Student business exchange looks to bridge urban-rural divide
By Martin Kidston/Missoula Current
When Steve Klimkiewicz teaches business to his students at Hellgate High School, the coursework is often focused on accounting, marketing and human resources. There are lessons on writing a business plan and the economics of running a successful venture.
But on Monday, the students escaped the classroom and joined their peers from St. Regis High School to tour several businesses around Missoula in a program aimed at pairing urban and rural students in an entrepreneurial setting.
“They get to meet the owners and ask them any questions they might have,” said Klimkiewicz. “It allows us to take whatever we’re learning in my intro to business class and see how it works in the real world.”
Now in its sixth year, the Rural-Urban Student Entrepreneur Exchange has reached students from Miles City to Missoula. More than 130 high-school students are poised to participate in the program this year.
Funded by the nonprofit One Montana based in Bozeman, the program serves as something of a bridge-builder, encouraging students from different backgrounds to become “teenpreneurs” in service to their communities.
“Our primary mission is to be a catalyst to bring urban and rural communities together and help build a more vibrant Montana economy,” said Jim Masker with One Montana. “Oftentimes, the rural kids and urban kids don’t come in contact with each other that much. It’s part of our effort to merge that divide and have them understand each other’s issues a little better.”
The students arrived at Felco Industries for a tour of the company’s production facility, where they were met by international product specialist Kirt Weishaar.
The company traces its roots back to 1983, when then-owner John Felton invented a new series of compactors after tackling a tough job in downtown Portland. The company is now owned by Dell and Mark Ehlke and is a sister product to Montana Hydraulics based in Helena.
“We’ve been manufacturing a special kind of compaction bucket, specifically for the utility industry,” said Weishaar. “Any time you have water or sewer construction, there’s always a requirement for soil compaction. That’s what our products were designed to do – compact soil.”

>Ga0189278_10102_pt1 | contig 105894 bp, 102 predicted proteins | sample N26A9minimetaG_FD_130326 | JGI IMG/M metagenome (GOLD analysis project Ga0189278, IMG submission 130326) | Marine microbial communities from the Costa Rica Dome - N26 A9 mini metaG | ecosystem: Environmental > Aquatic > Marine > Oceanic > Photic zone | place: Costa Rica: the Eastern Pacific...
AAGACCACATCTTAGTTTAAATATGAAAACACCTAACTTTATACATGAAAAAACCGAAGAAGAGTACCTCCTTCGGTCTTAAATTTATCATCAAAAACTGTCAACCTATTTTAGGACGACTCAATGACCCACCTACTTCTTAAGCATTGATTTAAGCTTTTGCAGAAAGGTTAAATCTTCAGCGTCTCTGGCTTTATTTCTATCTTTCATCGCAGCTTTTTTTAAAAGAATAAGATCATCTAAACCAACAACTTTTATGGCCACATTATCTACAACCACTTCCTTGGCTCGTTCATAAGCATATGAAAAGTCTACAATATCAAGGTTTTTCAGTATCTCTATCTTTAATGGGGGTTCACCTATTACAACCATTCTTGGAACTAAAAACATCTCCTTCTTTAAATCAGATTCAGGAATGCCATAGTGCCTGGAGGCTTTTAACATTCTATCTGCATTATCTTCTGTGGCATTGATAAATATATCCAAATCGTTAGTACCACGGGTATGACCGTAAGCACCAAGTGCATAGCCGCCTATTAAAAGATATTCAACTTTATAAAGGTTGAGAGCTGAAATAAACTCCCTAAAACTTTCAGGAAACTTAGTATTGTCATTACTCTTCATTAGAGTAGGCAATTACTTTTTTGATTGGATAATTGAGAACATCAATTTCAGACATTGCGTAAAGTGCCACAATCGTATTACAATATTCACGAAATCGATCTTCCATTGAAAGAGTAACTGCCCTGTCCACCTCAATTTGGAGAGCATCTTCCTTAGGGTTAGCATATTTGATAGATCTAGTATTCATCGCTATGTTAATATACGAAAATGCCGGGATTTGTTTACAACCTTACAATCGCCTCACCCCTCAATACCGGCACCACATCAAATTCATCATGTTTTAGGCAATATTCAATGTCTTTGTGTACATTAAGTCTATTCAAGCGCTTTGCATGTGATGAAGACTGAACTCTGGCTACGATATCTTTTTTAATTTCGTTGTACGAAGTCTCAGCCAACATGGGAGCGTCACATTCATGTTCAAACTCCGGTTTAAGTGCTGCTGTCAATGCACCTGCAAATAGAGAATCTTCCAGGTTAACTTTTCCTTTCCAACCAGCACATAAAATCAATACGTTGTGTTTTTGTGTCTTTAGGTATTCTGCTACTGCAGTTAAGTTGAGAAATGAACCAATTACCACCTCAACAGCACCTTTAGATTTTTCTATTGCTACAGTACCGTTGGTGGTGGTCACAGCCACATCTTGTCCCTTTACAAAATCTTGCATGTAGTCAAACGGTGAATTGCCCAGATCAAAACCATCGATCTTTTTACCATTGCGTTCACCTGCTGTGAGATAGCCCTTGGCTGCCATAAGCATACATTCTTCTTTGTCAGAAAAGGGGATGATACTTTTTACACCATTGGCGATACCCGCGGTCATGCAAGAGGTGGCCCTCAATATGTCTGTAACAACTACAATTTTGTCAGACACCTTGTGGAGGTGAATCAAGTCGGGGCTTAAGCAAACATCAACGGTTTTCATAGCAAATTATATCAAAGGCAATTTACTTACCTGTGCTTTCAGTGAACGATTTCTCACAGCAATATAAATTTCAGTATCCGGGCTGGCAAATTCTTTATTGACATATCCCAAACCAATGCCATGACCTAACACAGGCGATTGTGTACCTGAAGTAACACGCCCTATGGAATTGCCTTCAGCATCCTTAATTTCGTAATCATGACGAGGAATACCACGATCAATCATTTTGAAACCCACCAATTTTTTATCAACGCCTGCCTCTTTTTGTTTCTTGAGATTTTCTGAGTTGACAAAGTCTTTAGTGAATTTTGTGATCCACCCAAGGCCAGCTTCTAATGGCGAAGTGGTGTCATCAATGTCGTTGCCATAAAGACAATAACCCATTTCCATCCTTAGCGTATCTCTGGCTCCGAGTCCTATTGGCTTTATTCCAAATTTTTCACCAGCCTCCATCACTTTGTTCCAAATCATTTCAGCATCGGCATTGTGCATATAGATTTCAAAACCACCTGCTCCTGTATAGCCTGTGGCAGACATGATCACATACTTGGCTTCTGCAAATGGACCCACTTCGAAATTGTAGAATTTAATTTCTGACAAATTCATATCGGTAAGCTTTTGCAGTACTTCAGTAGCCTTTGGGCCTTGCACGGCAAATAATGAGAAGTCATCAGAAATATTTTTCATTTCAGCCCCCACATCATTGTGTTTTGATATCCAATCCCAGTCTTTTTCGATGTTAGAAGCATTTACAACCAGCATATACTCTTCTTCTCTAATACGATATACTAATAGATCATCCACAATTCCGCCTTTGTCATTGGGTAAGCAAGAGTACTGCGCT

Weishaar offered a tour of the firm’s production facility and discussed the stages of manufacturing Felco’s attachments, from compaction tools to trench boxes and conveyors. The implements are cut, shaped and welded on site before heading out the door with a gleaming coat of paint for distribution across the country.
But as is the case with any industry, the logistics of shipping from Montana can be costly. It was part of the day’s business lesson.
“Shipping a heavy product from here to Florida can be quite expensive,” said Weishaar. “When you’re working up in Canada, you have the broker fee at the border. Certain provinces have a provincial fee, and of course you have the exchange rate.”
One Montana runs similar bridge-building programs for the farming and ranching industry, along with hunters and landowners. On the entrepreneurial front, it seeks out a diverse range of businesses hoping to spark a student’s interest.
For communities facing tough economic times like St. Regis, the hope remains that a student may launch a business and bring jobs into the community.
“I can bring my kids from St. Regis and really get them to go through different businesses and see different industries and the kind of things that are possible,” said Chad Eichenlaub. “They’re kind of restricted to that view and the opportunities there.
“The ultimate goal is that one of our kids picks up on the entrepreneurial side and starts a business in St. Regis and brings jobs into a county that’s struggling pretty bad.”
Contact reporter Martin Kidston at firstname.lastname@example.org